Several people have questioned why someone should protest without reading the book. Some speakers have discussed its content briefly and it does look problematic. Here is roughly the list of chapters given by Monica Arora. 1) Introduction, 2) Theory of Urban Naxalism and Jihadism, 3) Citizenship Amendment Act, 4) Violence in University like Jamia, 5) Shaheen Bagh Model, 6) Riots in northeast Delhi, 7) Conclusion, 8) Ground stories and narratives of victims, And 5) annexure.
Shifting the Overton Window:
Maybe perceiving this book and Kapil Mishra’s presence as just ‘another opinion’ is the result of normalising hate. And lack of general opposition could be the reason why calling it out is now perceived as bullying.
Normalisation of such hate has shifted the ‘Overton Window’ so much to the right that the unthinkable is now accepted. When Mr. Neelankantan says that the rise of militant Hindutva owes a lot to the Indian liberals, it seems similar to the entire logic of all panellists on Delhi riots.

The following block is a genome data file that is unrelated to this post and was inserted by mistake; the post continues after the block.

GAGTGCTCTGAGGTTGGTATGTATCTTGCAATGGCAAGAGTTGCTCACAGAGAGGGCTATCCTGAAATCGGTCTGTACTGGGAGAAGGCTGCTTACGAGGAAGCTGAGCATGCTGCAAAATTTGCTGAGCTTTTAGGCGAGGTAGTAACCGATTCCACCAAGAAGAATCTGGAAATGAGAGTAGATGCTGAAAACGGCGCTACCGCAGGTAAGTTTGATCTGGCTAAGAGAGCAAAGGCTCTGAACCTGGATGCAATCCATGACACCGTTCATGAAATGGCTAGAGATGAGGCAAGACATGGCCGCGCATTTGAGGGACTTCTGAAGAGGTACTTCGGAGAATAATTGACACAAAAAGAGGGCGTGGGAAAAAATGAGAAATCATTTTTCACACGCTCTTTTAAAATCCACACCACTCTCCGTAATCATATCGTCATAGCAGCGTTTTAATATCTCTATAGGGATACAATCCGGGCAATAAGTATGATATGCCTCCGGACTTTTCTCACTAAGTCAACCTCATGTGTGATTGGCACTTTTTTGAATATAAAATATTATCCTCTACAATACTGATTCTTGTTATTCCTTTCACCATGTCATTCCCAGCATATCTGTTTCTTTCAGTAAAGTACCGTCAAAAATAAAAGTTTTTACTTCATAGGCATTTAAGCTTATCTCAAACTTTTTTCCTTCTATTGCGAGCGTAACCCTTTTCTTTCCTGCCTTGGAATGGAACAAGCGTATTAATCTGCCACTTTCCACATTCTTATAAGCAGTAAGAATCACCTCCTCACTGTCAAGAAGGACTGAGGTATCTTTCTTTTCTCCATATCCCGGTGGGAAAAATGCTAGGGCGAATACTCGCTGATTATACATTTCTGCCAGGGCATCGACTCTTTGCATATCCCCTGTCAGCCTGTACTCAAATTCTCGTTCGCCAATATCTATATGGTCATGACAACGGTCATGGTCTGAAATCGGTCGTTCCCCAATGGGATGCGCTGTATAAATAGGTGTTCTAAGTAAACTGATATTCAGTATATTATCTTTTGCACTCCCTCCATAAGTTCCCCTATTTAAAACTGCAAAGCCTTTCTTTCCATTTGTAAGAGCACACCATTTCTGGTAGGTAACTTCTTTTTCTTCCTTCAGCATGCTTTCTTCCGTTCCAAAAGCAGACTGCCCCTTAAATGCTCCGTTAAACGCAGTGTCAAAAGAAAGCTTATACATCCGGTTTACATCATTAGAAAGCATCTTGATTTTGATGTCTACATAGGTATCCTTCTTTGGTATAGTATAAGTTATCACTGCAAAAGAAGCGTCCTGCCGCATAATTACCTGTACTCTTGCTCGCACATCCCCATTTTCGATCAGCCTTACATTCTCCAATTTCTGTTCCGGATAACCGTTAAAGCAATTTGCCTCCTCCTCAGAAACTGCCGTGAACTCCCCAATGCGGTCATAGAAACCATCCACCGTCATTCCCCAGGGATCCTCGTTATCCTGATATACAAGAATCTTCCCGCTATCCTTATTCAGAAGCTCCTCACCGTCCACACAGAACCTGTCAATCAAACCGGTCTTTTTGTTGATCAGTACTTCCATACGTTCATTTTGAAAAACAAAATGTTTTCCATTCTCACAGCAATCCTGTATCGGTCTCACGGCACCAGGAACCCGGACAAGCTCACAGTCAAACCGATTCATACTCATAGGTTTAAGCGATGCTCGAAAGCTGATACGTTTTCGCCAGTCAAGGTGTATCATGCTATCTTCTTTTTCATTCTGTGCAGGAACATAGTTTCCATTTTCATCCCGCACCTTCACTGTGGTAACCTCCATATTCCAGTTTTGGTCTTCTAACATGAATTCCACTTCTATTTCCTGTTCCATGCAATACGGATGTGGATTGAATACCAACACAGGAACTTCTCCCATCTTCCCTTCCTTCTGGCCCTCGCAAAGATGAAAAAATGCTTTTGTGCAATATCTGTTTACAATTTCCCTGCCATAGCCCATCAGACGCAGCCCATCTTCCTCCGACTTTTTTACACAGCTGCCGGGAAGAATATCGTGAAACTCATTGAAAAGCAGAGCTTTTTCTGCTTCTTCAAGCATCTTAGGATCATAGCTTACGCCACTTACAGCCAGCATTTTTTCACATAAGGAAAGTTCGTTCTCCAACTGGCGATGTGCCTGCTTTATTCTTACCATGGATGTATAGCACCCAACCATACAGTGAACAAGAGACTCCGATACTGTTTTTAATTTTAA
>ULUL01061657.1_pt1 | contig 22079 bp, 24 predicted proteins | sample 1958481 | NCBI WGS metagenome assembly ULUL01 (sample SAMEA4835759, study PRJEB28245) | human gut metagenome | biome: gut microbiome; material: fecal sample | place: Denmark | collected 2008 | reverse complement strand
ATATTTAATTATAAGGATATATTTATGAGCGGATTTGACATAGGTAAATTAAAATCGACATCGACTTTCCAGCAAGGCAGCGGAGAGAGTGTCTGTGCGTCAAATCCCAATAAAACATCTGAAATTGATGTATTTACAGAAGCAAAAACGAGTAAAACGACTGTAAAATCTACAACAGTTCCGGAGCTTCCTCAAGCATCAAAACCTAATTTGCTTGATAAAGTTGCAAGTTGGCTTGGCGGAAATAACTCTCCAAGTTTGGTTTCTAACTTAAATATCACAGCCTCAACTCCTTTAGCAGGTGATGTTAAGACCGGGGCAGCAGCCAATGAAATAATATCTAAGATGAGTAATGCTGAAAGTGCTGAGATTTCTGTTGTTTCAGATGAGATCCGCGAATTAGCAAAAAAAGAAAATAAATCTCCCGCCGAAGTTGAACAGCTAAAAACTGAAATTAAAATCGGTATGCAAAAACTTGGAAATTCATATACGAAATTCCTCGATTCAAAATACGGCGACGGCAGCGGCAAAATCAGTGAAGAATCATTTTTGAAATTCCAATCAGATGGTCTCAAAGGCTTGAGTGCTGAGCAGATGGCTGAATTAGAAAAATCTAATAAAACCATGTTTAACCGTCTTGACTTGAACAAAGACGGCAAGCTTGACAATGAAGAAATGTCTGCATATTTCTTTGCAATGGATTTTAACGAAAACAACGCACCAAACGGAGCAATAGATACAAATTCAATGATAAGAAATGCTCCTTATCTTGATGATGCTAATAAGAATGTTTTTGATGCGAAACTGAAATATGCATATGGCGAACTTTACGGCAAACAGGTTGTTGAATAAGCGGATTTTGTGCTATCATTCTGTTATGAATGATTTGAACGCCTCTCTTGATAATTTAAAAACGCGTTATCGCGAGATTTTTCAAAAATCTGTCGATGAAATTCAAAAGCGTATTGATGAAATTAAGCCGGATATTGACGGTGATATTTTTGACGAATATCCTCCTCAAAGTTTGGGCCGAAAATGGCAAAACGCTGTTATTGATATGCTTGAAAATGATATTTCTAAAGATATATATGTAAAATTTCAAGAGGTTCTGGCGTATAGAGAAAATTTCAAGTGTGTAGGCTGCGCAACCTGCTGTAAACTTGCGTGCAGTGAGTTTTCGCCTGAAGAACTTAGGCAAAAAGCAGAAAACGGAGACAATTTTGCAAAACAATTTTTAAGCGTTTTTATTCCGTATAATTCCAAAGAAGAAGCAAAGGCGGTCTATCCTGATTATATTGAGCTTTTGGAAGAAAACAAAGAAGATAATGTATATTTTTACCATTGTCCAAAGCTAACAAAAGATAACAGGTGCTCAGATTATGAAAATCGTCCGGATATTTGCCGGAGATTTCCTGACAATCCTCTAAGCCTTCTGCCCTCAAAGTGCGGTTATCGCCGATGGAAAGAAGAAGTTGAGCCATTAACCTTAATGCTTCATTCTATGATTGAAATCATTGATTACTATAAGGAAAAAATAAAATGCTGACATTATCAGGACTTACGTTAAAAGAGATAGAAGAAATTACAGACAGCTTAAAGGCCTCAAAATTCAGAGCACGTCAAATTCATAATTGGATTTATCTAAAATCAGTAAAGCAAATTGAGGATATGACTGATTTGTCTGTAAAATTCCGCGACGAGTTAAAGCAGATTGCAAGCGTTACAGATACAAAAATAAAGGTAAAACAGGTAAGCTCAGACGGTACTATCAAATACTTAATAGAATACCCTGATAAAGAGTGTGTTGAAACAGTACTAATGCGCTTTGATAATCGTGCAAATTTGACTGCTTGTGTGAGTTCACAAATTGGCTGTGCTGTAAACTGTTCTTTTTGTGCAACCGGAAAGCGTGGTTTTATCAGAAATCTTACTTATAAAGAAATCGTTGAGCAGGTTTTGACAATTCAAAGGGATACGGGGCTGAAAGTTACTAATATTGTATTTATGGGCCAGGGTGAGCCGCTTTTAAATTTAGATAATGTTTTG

This week, two news stories were widely discussed – The Facebook-BJP hate speech controversy and the Bombay HC’s remark on Tableeghi Jamaat's media coverage. Facebook is also held accountable in the past for allowing the organized hate speech to flourish in Myanmar which resulted in Rohingya Genocide. Calling out the irresponsibility of these platforms is important to avoid such hate crimes. Calling out the publisher of such a book is no different.